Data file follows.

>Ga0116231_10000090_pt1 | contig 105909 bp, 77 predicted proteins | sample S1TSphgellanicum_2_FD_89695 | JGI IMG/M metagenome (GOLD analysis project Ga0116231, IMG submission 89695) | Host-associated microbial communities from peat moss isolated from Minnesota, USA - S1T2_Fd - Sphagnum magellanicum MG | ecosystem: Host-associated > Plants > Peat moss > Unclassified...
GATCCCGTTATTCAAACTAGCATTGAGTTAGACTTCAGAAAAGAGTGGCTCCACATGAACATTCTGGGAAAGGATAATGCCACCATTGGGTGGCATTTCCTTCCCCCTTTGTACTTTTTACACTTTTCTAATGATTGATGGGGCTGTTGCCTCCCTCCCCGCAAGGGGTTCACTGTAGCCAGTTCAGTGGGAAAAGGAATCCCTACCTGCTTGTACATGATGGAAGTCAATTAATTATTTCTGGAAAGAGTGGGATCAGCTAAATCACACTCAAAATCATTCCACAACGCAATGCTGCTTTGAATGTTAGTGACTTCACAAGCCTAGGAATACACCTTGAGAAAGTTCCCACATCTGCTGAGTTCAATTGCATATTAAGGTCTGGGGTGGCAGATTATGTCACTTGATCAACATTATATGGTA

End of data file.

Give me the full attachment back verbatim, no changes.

>Ga0116231_10000090_pt1 | contig 105909 bp, 77 predicted proteins | sample S1TSphgellanicum_2_FD_89695 | JGI IMG/M metagenome (GOLD analysis project Ga0116231, IMG submission 89695) | Host-associated microbial communities from peat moss isolated from Minnesota, USA - S1T2_Fd - Sphagnum magellanicum MG | ecosystem: Host-associated > Plants > Peat moss > Unclassified...
GATCCCGTTATTCAAACTAGCATTGAGTTAGACTTCAGAAAAGAGTGGCTCCACATGAACATTCTGGGAAAGGATAATGCCACCATTGGGTGGCATTTCCTTCCCCCTTTGTACTTTTTACACTTTTCTAATGATTGATGGGGCTGTTGCCTCCCTCCCCGCAAGGGGTTCACTGTAGCCAGTTCAGTGGGAAAAGGAATCCCTACCTGCTTGTACATGATGGAAGTCAATTAATTATTTCTGGAAAGAGTGGGATCAGCTAAATCACACTCAAAATCATTCCACAACGCAATGCTGCTTTGAATGTTAGTGACTTCACAAGCCTAGGAATACACCTTGAGAAAGTTCCCACATCTGCTGAGTTCAATTGCATATTAAGGTCTGGGGTGGCAGATTATGTCACTTGATCAACATTATATGGTA